The first Sicario was a look at the drug war that put the viewer in the shoes of Emily Blunt’s FBI agent Macer as she was exposed to the moral rot that it involved. It invited the viewer to join in her alienation as the tactics of the good guys became essentially indistinguishable from the bad guys. Sicario: Day of the Soldado, still wants to have that moral complexity, but other than a few echoes of the original it manages none of it. The fact that it works as well as it does rests entirely on the shoulders of Benicio Del Toro and Josh Brolin, who is having quite a year.

Sicario Day of the Soldado starts with some histrionics about imagined border security fears, with Muslim suicide bombers sneaking through the Mexican border to attack American grocery stores. It is a disgusting bum note that the movie never quite manages to recover from. It does give an unneeded in to introduce Matt Graver (Josh Brolin), a CIA operative who is busy torturing someone suspected of facilitating the suicide bombers. The US government has decided to treat the Mexican Cartels like terrorist organizations and wants Graver to bring his expertise to disrupting the cartels. He starts a plan to kidnap the daughter of the head of a cartel and frame another cartel for it. He brings along with him Alejandro Gillick (Del Toro), a mexican hitman he worked with in the past. Things go awry, as these things do, and Alejandro and Matt end up on opposite sides of the border and the conflict. Weaved inelegantly through the thriller is a plot line about a kid who gets caught up with the gangs starting by helping people cross the border for some cash.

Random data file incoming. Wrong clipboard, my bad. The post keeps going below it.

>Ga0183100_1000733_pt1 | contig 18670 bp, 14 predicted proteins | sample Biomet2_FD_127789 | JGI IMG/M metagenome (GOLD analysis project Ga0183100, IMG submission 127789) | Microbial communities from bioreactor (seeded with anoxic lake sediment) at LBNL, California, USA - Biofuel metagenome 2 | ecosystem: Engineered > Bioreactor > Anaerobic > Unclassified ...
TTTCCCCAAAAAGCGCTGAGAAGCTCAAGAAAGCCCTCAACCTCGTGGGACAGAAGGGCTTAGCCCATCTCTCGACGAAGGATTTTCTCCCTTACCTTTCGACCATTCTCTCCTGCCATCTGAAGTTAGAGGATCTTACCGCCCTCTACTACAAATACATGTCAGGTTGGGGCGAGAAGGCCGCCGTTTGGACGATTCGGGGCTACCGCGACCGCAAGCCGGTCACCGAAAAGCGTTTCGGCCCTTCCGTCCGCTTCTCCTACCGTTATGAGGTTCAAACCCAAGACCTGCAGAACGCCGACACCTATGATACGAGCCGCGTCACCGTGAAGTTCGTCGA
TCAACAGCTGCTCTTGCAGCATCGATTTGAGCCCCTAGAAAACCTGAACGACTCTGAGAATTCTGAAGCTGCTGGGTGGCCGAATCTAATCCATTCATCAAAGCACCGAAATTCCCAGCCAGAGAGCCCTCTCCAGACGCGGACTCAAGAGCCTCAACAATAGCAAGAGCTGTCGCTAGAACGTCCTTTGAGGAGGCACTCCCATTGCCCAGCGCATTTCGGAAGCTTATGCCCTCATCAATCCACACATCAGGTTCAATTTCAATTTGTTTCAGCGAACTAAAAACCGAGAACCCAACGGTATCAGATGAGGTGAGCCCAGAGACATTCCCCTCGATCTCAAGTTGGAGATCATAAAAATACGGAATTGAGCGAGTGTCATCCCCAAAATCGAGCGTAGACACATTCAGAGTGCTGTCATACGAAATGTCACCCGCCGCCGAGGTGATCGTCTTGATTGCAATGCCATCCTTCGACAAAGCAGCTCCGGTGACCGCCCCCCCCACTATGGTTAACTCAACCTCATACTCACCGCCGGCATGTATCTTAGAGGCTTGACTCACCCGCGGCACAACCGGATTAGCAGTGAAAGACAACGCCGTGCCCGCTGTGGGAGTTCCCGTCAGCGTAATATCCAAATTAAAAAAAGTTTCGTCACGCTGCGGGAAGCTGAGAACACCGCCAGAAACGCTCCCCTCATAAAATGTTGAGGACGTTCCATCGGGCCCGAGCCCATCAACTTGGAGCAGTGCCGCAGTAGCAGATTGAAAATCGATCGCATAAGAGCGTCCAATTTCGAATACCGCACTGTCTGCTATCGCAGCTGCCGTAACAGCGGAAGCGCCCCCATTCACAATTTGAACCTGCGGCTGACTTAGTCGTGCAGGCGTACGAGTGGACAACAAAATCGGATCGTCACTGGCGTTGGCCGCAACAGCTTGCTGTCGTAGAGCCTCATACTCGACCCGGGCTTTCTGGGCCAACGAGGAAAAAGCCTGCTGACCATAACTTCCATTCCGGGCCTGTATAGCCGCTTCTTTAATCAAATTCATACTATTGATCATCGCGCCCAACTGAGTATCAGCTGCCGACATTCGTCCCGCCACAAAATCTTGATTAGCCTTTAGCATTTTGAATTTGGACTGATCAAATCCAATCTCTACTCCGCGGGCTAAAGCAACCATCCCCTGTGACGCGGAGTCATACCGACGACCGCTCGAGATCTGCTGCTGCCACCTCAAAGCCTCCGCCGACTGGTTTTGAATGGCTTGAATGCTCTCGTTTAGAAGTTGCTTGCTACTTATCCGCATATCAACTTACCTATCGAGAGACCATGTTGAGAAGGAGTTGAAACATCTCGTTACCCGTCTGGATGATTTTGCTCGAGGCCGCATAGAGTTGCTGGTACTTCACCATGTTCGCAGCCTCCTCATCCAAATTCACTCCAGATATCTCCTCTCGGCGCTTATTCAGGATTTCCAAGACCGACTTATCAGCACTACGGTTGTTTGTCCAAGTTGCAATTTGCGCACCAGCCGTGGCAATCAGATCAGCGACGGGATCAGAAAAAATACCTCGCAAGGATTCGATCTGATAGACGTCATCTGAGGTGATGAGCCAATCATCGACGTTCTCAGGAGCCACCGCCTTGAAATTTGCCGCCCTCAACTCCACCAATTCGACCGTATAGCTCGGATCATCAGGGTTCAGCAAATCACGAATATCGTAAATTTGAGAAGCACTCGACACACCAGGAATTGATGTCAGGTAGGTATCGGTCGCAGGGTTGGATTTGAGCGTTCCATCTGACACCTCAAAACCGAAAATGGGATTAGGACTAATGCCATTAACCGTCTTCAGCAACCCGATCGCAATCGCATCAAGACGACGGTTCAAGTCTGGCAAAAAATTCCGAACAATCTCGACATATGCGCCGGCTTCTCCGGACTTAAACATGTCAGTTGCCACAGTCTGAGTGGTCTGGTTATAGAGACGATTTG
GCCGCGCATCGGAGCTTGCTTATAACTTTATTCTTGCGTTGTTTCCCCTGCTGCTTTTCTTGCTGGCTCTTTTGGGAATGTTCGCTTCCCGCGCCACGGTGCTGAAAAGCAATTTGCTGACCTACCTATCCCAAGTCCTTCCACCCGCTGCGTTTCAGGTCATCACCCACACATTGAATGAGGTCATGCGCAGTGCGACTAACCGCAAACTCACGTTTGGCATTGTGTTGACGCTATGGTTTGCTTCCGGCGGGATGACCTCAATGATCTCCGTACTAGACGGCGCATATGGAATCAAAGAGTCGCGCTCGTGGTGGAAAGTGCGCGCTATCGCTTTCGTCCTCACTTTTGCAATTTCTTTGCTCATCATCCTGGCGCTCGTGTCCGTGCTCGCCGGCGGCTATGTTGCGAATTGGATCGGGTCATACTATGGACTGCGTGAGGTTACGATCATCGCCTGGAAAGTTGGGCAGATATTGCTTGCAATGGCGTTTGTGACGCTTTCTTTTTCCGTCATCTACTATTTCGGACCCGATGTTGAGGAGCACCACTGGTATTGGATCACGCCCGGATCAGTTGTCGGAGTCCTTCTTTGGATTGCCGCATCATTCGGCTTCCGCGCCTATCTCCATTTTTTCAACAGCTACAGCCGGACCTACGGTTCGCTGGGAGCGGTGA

Without Blunt’s character, the movie has no heart. The first half shows only the moral emptiness, with nothing to compare it against and making no real comment about it; it merely shows the blackness. About midway through, it turns into something of a straight up Western, and the two amoral operative suddenly develop at least the inklings of a conscious. It works for Del Toro’s Gillick, because it fits with his motivation. For Graver, it comes out of nowhere and makes little sense. The plot with the kid is as bleak as it could possibly be, but the movie doesn’t let the viewer inside of his thoughts to any degree at all, making it hard to tell if this is a drifting or just how he always was.